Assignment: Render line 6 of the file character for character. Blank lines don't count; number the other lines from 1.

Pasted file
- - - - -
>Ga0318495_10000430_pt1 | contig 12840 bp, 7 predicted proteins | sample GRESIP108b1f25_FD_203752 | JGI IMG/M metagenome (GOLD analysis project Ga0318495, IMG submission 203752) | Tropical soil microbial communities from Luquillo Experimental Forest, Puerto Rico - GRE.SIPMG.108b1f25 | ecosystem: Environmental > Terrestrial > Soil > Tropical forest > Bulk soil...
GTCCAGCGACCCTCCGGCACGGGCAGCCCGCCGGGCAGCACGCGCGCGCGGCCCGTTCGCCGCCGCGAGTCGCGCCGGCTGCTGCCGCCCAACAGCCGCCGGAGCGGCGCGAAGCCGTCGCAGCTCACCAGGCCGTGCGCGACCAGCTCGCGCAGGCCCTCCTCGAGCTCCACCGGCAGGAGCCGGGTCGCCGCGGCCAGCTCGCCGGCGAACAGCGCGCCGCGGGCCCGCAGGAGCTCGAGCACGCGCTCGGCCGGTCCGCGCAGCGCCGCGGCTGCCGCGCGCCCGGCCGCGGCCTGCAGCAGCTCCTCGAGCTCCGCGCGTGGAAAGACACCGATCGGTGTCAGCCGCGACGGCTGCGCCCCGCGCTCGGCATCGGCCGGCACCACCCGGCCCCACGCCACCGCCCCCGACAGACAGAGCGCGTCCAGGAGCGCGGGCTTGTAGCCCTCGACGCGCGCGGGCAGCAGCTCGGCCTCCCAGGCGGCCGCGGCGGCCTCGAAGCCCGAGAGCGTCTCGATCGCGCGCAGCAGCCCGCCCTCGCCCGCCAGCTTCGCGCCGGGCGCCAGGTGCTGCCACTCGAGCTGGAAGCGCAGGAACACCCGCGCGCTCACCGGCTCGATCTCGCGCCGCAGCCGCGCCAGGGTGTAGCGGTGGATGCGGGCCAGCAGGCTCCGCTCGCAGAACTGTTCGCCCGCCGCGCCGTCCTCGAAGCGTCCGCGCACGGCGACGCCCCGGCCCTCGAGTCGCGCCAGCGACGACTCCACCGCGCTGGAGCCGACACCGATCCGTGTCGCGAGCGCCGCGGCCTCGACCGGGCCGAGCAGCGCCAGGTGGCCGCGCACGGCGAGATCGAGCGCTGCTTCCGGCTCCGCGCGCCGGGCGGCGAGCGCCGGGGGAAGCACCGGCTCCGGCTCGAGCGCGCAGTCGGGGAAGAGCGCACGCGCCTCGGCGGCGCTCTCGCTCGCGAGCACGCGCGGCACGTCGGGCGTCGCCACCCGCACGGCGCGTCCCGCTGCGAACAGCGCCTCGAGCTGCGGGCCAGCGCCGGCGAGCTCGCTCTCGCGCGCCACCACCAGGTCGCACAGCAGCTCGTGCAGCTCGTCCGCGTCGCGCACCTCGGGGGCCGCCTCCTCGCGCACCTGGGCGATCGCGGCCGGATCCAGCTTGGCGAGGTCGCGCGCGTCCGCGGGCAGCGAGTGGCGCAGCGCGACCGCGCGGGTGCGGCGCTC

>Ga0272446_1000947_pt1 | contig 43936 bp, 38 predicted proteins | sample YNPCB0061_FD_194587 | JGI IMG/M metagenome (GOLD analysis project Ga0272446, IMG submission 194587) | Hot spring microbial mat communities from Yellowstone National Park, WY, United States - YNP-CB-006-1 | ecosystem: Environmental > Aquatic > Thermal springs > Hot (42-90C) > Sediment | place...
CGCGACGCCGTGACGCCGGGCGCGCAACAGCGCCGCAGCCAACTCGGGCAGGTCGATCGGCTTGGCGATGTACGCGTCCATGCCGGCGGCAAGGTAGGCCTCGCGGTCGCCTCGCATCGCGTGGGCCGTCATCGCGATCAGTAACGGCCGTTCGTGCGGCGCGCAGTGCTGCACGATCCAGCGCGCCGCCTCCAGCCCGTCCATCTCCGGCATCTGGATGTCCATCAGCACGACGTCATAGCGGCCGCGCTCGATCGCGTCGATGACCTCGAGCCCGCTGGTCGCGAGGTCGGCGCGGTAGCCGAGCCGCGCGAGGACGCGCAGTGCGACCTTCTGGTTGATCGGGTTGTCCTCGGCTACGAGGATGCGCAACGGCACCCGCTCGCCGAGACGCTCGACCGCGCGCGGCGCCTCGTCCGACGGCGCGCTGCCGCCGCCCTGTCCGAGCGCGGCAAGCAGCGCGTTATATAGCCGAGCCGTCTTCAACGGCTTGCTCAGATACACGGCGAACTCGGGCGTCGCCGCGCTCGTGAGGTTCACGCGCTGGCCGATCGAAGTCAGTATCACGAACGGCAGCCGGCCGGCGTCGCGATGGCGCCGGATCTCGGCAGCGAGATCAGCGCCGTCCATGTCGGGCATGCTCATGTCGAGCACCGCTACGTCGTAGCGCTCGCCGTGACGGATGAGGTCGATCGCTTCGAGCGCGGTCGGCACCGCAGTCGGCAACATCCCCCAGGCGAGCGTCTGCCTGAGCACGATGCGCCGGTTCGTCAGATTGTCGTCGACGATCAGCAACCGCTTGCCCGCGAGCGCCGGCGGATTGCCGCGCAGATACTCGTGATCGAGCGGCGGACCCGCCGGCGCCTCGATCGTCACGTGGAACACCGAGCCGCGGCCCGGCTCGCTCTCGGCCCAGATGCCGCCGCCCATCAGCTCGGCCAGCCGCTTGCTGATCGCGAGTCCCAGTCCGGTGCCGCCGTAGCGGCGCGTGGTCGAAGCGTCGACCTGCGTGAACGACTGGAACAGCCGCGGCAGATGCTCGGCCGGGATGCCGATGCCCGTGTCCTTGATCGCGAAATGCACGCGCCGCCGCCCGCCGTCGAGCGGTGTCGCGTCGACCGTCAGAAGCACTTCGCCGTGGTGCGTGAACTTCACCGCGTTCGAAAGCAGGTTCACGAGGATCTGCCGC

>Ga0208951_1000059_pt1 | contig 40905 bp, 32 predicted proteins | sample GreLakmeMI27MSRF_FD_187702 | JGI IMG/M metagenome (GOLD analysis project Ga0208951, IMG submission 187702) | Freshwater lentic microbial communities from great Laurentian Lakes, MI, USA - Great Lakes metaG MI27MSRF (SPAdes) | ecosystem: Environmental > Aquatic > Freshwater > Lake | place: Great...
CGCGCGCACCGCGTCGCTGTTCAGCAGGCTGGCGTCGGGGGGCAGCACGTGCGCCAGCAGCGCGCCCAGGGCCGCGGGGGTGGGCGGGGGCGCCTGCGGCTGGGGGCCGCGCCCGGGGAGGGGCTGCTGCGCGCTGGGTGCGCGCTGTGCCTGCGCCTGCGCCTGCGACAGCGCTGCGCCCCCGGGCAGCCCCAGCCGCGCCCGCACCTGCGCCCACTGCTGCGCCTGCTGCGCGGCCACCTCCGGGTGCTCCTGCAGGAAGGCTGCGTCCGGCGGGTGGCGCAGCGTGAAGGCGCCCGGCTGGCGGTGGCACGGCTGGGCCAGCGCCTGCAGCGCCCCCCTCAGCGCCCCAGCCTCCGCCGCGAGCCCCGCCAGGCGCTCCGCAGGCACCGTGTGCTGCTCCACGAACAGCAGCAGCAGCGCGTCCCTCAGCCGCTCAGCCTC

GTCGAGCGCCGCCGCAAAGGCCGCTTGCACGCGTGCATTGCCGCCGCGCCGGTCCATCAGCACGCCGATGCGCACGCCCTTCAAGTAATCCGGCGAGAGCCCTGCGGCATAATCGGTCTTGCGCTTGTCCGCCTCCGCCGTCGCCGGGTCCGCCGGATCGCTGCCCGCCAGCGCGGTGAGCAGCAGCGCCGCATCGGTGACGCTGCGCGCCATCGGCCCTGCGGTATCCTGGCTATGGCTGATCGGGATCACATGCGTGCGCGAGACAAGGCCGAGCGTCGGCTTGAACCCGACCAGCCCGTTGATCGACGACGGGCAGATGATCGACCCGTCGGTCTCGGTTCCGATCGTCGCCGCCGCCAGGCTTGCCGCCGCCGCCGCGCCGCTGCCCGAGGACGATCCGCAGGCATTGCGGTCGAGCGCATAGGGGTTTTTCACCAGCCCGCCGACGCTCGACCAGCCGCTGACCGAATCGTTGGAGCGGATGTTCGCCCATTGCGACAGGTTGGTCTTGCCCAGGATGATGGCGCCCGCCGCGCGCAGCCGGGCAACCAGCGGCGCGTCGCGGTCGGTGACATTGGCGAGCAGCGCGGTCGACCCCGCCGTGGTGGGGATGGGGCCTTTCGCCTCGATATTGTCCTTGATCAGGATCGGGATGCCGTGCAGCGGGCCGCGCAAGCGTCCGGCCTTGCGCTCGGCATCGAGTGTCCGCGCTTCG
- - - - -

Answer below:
CGCGCGCACCGCGTCGCTGTTCAGCAGGCTGGCGTCGGGGGGCAGCACGTGCGCCAGCAGCGCGCCCAGGGCCGCGGGGGTGGGCGGGGGCGCCTGCGGCTGGGGGCCGCGCCCGGGGAGGGGCTGCTGCGCGCTGGGTGCGCGCTGTGCCTGCGCCTGCGCCTGCGACAGCGCTGCGCCCCCGGGCAGCCCCAGCCGCGCCCGCACCTGCGCCCACTGCTGCGCCTGCTGCGCGGCCACCTCCGGGTGCTCCTGCAGGAAGGCTGCGTCCGGCGGGTGGCGCAGCGTGAAGGCGCCCGGCTGGCGGTGGCACGGCTGGGCCAGCGCCTGCAGCGCCCCCCTCAGCGCCCCAGCCTCCGCCGCGAGCCCCGCCAGGCGCTCCGCAGGCACCGTGTGCTGCTCCACGAACAGCAGCAGCAGCGCGTCCCTCAGCCGCTCAGCCTC